On Greek Tragedy and the Kantian Sublime


In lieu of an abstract, the first paragraph of the essay follows:

In the past ten years, criticism of Greek tragedy has begun to show the influence of structuralist and post-structuralist inquiries into the humanities. The work of Marcel Detienne, Jean-Pierre Vemant, Pierre Vidal-Naquet, Piero Pucci, and Charles Segal, among others, has opened new paths of approach to traditional philological problems in the plays of the fifth-century dramatists and encouraged classicists to tum their attention to the potential contributions of critical developments that have already had a major impact on other areas of literary study.1 Perhaps one of the most notable trends in. these recent discussions has been the targeting of a concept that figures prominently in twentieth-century views of Greek tragedyheroic individualism. As Segal says in his recent introduction to a collected group of essays by the late Cedric Whitman, The Heroic Paradox, there is a "major movement in contemporary criticism which seeks to replace the person with the discourse of the person and to deconstruct the individual into mental categories, strategies of representation, and linguistic forms."2 The dismantling of a humanistic model of classical tragedy, through semiological and linguistic tools, is likely to be met with skepticism or hostility by some scholars in the field, who would regard such efforts as disruptive of a central body of cherished beliefs about the great plays that have come down to us from antiquity. Nonetheless, a systematic evaluation of this model of interpretation is needed, not only because of the challenges coming from new quarters of critical thinking, but also for other important reasons.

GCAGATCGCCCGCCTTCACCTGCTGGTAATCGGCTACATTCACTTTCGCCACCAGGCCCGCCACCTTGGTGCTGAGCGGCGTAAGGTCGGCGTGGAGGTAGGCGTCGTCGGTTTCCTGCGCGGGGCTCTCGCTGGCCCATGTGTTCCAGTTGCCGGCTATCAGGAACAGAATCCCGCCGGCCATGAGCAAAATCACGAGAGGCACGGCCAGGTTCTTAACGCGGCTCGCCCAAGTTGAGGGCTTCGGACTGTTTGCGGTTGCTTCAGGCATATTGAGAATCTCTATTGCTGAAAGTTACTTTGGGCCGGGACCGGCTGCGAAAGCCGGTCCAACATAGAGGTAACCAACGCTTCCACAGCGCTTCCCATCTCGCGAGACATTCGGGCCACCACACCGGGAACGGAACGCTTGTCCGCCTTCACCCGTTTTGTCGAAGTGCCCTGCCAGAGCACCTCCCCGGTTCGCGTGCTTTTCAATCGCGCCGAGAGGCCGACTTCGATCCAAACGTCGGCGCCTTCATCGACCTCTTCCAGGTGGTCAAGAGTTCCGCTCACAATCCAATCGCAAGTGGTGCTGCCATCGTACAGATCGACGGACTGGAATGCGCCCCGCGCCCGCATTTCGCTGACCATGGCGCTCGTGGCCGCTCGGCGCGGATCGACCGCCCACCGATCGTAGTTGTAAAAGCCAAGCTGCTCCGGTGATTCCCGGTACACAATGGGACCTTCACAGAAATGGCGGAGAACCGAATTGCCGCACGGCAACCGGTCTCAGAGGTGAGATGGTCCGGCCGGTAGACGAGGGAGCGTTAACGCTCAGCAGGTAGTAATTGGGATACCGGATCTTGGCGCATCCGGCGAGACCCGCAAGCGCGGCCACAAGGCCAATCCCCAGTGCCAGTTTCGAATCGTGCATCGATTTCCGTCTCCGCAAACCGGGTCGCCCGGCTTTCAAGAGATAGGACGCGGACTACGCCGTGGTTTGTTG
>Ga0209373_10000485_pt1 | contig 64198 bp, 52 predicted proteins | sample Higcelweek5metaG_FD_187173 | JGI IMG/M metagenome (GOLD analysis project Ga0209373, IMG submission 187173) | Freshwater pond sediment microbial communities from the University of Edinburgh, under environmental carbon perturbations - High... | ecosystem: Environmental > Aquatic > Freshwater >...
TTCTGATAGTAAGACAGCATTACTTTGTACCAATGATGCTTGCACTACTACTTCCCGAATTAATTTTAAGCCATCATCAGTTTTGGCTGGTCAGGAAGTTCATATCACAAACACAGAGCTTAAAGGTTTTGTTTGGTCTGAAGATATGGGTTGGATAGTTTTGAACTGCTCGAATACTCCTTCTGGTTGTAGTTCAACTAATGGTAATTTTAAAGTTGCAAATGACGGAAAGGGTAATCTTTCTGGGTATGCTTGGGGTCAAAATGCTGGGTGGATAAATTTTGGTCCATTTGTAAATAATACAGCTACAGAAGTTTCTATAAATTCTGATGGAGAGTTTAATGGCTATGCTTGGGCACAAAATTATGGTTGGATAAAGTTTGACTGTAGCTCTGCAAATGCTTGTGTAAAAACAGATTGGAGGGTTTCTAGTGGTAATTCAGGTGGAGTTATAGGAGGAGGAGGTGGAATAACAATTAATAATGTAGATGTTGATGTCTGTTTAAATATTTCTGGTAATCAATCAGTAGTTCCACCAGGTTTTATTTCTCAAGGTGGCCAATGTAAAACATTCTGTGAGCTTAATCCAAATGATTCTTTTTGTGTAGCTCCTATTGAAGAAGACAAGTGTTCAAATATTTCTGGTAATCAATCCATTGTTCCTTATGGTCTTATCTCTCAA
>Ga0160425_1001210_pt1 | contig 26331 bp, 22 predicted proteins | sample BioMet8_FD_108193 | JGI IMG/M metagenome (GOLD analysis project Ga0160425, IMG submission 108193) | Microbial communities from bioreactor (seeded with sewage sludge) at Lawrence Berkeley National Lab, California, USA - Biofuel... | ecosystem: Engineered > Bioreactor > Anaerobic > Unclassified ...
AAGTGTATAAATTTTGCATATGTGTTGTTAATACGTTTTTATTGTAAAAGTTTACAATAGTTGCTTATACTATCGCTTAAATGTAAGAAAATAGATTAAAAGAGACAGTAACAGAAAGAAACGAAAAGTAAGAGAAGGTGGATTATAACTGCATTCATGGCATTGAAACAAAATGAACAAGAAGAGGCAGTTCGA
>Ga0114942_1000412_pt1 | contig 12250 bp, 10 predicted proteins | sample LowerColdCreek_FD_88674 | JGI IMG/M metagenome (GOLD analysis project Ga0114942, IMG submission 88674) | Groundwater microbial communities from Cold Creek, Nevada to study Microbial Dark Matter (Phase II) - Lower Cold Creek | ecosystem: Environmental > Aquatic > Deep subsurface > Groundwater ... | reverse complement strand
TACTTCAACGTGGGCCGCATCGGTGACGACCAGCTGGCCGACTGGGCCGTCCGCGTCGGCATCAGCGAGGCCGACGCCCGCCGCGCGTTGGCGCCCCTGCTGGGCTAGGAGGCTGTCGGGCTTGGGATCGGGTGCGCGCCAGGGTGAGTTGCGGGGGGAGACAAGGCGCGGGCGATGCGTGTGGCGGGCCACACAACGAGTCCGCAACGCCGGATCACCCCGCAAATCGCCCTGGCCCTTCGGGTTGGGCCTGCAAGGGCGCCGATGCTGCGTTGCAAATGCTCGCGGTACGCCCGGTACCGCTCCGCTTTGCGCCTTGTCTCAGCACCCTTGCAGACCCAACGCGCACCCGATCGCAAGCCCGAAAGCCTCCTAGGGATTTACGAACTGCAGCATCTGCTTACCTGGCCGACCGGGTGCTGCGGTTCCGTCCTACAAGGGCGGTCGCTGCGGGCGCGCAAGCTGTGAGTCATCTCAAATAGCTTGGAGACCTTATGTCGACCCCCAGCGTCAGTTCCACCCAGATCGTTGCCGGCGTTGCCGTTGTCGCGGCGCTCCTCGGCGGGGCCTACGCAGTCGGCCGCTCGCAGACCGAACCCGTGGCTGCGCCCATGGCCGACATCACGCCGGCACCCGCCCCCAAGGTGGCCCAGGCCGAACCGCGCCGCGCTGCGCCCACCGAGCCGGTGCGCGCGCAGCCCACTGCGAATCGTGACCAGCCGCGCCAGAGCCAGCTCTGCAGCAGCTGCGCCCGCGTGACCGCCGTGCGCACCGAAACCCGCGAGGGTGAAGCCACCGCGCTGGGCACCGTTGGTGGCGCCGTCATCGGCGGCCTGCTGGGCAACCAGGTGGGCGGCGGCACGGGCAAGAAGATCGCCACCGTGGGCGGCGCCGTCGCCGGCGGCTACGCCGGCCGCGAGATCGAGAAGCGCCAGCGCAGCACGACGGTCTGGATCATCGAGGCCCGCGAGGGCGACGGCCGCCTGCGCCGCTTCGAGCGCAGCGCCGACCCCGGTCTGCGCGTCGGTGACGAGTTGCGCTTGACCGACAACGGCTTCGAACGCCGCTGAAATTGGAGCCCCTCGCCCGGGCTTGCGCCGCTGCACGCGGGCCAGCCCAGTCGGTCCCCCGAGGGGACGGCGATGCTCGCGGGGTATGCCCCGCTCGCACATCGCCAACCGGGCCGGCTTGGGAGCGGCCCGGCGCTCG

Comparative Drama is carried by JSTOR and Project MUSE.